We don’t know why Jesus is invited to this dinner at the home of one of the Pharisees.  He’s out of his element because they wouldn’t have considered him with the same social status or one that can give them something in return.  It had to be an uncomfortable situation for him and everyone else because they’re all there looking at him carefully; I know I’d be pretty self-conscious if that were the case.  It’s as if he was simply invited to “put on a show for them” to see how he would respond.  Would he cross that line that they so often did themselves?  We don’t hear the story in its entirety, but before the parable, a sick man with dropsy arrives at the dinner seeking healing.  Was that the real intent?  How would he respond on the sabbath?  Of course, he heals him and sends him on his way, and rather than attacking them and using the method of the pharisees, Jesus tells a story.  He tells a story of a banquet and a question of who would be invited.

You see, this wasn’t just a gathering to enjoy each other’s company, it was a spectacle of which one can outdo the other with knowledge or status or understanding of the law, and that’s the pride that Jesus comes in constant conflict with during his faith journey.  They would lord it over others thinking themselves superior and better than because of knowledge, but didn’t care much about the people they looked down upon.  Of course, Jesus’ actions only inflame them all the more.  If humility is that at-homeness within ourselves, there wasn’t much that would get under his skin, and they certainly tried.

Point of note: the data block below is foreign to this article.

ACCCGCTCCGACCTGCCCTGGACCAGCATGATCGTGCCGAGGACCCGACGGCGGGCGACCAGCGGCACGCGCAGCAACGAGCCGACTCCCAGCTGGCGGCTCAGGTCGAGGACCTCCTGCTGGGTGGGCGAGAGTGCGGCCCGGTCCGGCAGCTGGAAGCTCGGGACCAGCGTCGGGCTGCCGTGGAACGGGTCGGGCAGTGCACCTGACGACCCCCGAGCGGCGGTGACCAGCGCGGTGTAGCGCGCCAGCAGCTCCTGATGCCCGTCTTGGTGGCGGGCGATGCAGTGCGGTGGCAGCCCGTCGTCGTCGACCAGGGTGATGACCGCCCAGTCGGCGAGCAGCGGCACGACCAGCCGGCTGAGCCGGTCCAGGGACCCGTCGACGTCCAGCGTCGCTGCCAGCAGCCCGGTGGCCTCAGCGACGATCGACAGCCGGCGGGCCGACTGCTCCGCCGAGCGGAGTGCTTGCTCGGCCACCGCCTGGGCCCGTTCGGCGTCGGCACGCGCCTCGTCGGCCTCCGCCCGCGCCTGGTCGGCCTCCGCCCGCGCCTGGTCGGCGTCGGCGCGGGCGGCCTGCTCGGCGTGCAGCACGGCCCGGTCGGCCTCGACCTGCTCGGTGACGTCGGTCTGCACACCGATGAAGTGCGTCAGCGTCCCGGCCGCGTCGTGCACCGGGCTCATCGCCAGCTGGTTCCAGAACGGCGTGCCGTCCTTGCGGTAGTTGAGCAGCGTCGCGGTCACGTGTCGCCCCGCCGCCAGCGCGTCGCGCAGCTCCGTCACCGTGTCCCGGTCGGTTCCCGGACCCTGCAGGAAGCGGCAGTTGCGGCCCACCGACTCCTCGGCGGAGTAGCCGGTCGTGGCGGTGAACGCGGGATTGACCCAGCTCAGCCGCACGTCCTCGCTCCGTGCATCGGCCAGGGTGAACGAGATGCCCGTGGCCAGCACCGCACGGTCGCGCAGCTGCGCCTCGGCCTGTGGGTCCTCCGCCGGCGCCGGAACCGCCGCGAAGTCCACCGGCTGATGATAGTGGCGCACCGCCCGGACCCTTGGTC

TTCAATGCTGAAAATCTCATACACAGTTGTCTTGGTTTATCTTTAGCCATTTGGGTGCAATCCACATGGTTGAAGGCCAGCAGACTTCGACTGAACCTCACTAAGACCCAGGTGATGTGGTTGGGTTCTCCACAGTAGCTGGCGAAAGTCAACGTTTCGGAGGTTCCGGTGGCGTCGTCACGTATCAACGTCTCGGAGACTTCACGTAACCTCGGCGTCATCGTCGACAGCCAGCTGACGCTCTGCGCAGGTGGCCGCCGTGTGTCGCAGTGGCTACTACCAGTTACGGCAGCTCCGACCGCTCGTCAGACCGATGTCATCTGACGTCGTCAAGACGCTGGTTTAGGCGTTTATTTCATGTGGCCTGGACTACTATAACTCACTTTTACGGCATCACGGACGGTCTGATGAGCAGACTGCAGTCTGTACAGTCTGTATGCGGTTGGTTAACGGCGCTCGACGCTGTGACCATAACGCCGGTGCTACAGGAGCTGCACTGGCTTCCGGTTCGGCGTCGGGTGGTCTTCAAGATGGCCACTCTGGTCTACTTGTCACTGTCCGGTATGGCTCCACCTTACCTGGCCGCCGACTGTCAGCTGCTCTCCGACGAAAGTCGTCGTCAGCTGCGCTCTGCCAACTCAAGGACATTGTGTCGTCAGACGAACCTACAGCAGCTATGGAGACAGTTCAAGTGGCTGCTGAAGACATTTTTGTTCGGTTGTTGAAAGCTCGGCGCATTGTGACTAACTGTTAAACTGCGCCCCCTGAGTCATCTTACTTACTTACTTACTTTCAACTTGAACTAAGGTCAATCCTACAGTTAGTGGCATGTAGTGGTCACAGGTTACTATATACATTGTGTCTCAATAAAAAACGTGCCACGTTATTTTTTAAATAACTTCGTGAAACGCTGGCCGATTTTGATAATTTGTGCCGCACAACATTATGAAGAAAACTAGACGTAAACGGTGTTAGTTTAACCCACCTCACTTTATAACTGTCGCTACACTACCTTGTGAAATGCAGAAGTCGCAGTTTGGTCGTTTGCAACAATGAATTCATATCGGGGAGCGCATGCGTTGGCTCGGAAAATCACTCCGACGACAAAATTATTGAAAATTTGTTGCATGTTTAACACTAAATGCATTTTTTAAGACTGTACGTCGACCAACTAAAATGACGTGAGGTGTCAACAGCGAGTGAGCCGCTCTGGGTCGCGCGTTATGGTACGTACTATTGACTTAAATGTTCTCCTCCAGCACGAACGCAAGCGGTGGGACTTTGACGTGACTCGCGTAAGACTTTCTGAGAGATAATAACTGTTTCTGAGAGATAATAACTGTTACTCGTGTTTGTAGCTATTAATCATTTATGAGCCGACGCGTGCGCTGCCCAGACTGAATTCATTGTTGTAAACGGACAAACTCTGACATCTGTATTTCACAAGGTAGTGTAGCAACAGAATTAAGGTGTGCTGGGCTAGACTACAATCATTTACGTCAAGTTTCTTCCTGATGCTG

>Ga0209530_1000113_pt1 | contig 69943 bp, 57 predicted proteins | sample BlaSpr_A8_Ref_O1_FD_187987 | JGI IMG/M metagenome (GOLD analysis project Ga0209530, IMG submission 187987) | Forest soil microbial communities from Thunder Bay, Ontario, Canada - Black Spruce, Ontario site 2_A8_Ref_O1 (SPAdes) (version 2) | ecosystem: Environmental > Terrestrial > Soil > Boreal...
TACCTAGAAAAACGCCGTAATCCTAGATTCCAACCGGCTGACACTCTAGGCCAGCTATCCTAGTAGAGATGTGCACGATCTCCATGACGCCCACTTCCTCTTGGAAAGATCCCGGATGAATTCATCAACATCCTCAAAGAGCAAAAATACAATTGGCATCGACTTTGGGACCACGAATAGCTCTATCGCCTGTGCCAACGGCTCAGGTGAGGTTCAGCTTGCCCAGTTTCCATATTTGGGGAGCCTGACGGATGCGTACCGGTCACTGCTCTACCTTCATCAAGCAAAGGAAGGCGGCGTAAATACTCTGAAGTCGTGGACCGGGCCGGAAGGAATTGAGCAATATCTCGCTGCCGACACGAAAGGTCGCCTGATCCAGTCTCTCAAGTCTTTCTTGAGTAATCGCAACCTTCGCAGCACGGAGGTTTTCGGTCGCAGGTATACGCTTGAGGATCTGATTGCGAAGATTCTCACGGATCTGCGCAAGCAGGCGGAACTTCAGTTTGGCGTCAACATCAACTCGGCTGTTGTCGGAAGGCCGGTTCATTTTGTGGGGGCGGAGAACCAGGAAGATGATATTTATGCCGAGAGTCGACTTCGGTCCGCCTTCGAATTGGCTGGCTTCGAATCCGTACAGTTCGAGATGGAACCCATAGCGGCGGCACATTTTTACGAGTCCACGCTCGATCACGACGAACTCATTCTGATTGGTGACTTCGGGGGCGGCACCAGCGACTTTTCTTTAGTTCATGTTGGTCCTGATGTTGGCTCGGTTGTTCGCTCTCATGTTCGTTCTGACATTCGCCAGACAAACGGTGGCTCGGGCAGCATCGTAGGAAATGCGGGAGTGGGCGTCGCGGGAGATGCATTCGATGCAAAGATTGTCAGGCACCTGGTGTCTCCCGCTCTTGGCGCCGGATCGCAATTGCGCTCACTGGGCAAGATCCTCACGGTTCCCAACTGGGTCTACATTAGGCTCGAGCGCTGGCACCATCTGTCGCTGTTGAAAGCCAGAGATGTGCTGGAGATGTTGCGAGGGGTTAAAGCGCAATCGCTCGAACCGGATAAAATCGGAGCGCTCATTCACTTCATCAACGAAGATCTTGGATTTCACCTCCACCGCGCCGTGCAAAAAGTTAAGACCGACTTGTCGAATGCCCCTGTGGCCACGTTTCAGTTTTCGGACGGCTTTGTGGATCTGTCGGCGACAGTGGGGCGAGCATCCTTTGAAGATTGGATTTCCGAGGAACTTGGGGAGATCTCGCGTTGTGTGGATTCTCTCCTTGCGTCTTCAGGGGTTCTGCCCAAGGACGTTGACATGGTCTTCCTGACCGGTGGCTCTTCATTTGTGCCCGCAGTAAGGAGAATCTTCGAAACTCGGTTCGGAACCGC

Our own pride often gets in the way of the humility Jesus shows and calls us towards in life.  It masks well with making choices in life, often for the wrong reason.  He goes onto say that even though you may serve the poor, what is your real intention?  Is it to empathize with the other or is it for others to look at me in what I do; somehow make myself superior because of what I do.  Or the other end, we become the martyr in our “woe is me” thinking, hiding behind God and religion as a false humility.  They invited people that can give in return and that can build up their own ego, inflating their pride all the more!  Jesus says don’t invite any of them; the poor, the blind, the lame…they’ll keep it real and they’ll keep you real, grounded in who you really are! 

As Jesus mentions in the gospel today, if we want that greatness in our lives, it doesn’t come by abusing our power and lording it over others, or for that matter, having a low self-worth, but he says you must first humble yourself.  We must first let go of who we think we are or what we think we are.  We must let go of our idea that somehow God didn’t create us “good enough” and sulk in our own pride.  We must let go of the illusions we hold of ourselves and dare to cross the red line in our spiritual lives to a life of humility and then the greatness will follow.